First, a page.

Using the slow cooker allows the flavors of the tomato and chipotle to intensify in this version of cooked salsa.
Our daughter has a really warped concept of snow. She thinks it’s fun. Over the last 306 hours, while she was home on Christmas vacation, it would be a close race for a winner between whether I heard, ‘Mommy, I’m hungry; what can I eat?’, ‘I’m bored, what can I do?’, or ‘I wish it would snow. Is it going to snow?’ the most often.
I’ve made no secret of my dislike of weather that is cold enough to create the white stuff. Before Hubby and I even got engaged he was aware of the line (albeit a non-ultimatum line) that I drew in our relational sand. I would never hold a snow shovel again. Yes, he may have teased me that a blower isn’t a shovel, but he got my point. If we ever were forced by something we couldn’t control and had to move back to the colder climate, I wasn’t dealing with the snow.
Unfortunately, three decades of living in Chicago have left permanent marks. I still own (and love) my Timberlands. I have shelves filled with thick, woolly, wonderful sweaters. We have two wood-burning fireplaces in our house. And, when the calendar comes round to December and January, I pull out my slow cookers.
This past fall, I was very fortunate to win an amazing slow cooker from Kenmore. Remember when that happened? When I saw Better Homes and Gardens’ Slow Cooker Special Interest Issue, I had to grab it. My friends, we are going to spend the month getting cozy, staying warm and using the slow cooker……a lot.
The ingredient list for this is very small small, especially considering that it’s salsa. In fact, most of what you put in this dish is the same that you’d find in basic tomato sauce.
After roasting the tomatoes for a few hours, they get peeled and go back in the cooker, to be joined by the chipotles, oil, onion and salt. Process, add the cilantro and lime juice and salsa’s ready.
If given a choice, I prefer fresh salsa to cooked, mainly because cooked salsa (to me) seems like glorified tomato sauce. Because of the un-chunky consistency, this version even more so. It’s possible to leave it a little chunkier, but not very much so. The length of cooking time reduces everything to mush so it makes sense to just puree away.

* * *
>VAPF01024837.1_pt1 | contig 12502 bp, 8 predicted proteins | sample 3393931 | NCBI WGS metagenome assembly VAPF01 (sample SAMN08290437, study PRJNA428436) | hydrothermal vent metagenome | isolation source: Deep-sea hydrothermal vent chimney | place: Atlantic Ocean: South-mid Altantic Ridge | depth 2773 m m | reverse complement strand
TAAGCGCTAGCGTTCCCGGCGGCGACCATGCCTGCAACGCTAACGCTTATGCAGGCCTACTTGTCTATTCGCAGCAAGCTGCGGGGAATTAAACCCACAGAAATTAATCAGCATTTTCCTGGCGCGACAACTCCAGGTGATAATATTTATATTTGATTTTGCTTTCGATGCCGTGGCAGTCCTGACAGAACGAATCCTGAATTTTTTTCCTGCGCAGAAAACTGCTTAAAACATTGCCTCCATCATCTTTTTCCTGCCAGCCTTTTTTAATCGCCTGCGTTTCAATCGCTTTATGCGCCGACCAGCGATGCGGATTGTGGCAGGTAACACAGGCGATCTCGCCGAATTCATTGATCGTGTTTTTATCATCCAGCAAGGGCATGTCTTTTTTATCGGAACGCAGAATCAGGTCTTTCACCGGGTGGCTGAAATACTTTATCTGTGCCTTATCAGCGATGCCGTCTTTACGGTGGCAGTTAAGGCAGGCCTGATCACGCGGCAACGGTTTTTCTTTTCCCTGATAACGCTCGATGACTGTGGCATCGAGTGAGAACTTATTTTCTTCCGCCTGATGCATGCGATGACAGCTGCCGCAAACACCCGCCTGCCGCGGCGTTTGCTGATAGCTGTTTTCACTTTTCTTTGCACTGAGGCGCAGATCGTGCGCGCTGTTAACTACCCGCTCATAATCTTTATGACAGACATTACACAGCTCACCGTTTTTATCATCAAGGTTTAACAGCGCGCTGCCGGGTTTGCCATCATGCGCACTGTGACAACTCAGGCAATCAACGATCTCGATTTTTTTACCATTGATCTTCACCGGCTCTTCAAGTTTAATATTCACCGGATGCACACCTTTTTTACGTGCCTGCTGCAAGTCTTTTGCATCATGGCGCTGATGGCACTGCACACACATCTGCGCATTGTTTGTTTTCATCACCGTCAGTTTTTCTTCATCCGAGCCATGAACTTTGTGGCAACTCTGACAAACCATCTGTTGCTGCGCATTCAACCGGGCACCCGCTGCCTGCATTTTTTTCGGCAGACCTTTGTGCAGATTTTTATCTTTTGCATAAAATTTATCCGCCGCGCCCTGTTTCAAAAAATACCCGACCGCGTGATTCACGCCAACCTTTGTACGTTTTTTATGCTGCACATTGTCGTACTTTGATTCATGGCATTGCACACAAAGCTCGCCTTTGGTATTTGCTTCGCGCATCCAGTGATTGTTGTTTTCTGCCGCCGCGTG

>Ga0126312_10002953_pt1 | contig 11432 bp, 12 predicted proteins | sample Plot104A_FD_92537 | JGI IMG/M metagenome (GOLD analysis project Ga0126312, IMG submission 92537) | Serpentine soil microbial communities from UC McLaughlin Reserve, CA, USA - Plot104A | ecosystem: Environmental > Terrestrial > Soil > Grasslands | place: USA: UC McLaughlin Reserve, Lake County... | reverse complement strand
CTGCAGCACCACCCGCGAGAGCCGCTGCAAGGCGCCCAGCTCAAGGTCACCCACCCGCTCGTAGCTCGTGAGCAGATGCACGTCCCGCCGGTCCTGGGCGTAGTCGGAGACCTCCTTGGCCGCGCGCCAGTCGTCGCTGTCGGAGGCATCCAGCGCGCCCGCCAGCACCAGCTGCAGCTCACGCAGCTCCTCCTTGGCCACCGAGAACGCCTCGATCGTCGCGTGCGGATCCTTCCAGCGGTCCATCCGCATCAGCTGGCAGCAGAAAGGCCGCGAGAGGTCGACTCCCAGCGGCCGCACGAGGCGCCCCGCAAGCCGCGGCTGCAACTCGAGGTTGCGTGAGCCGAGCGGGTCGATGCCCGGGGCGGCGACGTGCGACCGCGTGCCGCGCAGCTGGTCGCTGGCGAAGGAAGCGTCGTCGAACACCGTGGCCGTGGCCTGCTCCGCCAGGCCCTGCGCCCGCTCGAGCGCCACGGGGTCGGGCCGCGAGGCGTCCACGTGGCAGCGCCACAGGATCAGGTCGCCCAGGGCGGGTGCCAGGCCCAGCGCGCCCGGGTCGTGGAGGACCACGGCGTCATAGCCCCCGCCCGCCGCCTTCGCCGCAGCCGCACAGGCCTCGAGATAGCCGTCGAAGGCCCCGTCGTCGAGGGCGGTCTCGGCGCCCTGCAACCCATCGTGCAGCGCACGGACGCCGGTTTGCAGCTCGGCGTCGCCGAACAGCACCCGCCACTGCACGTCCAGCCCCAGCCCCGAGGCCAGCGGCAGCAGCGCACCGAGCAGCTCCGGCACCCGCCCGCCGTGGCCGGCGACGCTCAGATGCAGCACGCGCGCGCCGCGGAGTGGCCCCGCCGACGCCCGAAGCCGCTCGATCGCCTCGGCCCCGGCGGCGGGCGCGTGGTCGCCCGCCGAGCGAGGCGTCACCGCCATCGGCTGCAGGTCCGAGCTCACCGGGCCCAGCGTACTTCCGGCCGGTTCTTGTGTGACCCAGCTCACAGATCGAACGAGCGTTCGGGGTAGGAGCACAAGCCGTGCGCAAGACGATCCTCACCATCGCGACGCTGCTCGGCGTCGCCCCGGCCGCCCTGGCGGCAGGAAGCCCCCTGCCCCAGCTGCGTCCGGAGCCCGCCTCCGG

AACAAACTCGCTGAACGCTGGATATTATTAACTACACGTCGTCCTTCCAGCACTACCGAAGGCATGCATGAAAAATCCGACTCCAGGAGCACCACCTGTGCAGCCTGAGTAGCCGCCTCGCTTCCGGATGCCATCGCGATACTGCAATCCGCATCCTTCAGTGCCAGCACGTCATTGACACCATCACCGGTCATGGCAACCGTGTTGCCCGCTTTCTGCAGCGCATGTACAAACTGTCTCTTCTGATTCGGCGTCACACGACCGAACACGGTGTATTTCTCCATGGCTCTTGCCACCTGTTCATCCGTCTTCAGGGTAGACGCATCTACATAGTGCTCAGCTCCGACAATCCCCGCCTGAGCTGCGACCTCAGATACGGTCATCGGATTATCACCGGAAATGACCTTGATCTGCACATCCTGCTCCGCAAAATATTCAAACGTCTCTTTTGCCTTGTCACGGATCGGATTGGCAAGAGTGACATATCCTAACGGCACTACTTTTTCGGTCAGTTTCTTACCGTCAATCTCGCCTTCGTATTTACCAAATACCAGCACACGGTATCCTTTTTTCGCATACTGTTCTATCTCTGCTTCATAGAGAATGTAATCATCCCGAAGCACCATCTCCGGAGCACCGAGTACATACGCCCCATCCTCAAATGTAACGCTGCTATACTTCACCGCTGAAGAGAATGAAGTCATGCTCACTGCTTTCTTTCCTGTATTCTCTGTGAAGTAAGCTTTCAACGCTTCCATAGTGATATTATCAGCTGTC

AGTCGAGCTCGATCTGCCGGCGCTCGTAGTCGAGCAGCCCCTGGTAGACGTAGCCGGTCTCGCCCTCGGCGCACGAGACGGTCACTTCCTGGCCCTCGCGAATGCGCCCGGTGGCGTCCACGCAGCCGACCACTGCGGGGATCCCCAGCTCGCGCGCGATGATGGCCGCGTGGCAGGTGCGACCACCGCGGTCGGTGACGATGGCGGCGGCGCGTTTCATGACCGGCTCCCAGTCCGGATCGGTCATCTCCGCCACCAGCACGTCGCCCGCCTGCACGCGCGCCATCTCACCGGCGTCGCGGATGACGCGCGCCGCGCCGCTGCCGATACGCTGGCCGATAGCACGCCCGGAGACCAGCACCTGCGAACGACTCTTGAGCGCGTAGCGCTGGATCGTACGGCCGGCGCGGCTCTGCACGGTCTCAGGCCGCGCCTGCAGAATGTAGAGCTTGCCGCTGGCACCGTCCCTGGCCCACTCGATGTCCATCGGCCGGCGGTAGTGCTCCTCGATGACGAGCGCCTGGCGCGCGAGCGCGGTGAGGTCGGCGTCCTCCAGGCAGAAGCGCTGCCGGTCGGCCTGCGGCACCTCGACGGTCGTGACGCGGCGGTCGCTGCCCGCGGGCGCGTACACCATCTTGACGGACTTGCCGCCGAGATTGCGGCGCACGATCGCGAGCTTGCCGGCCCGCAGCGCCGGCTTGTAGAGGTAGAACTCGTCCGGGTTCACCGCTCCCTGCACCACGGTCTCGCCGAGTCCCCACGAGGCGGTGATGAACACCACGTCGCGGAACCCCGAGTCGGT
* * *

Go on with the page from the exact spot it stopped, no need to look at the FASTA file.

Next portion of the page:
With chips I found this to be nothing better than ok. To give it another chance, I created a southwestern scrambled egg wrap and used the salsa as seasoning. Much, much better. The chipotle gives a nice little hit of spice and the lime balances out the smoothness of the avocado.
So, all that to say, I would make and use this as a condiment, but probably not again as salsa.
What I’d Do Different Next Time
I’d add a few cloves of garlic and some chopped green pepper. To me, those things are salsa requirements.
- Nonstick cooking spray
- 2 pounds tomatoes (6 medium)
- ½ cup chopped onion (1 medium)
- 1 - 2 tablespoons chopped chipotle peppers in adobo sauce*
- 1 tablespoon olive oil
- 1 teaspoon kosher salt
- ½ cup snipped fresh cilantro
- ¼ cup fresh lime juice
- Coat a 3-1/2- or 4-quart slow cooker with cooking spray. Place tomatoes in slow cooker.
- Cover and cook on high-heat setting about 2 hours or until tomato skins split and peel away from flesh. Transfer tomatoes to a plate. When tomatoes are cool enough to handle, use your fingers to peel away and discard tomato skins. Quarter tomatoes and return them to slow cooker. Stir in onion, chipotle peppers, oil, and salt.
- Cover and cook on low-heat setting for 5 to 6 hours or on high-heat setting for 2-1/2 to 3 hours or until tomatoes can be easily mashed with a fork.
- Transfer mixture to a nonmetal bowl; cool to room temperature. Mash mixture to desired consistency or puree mixture in a food processor for a smoother texture. Stir in cilantro and lime juice. Serve immediately or cover and chill for up to 2 days.
Subscribe to Better Homes and Gardens Magazine.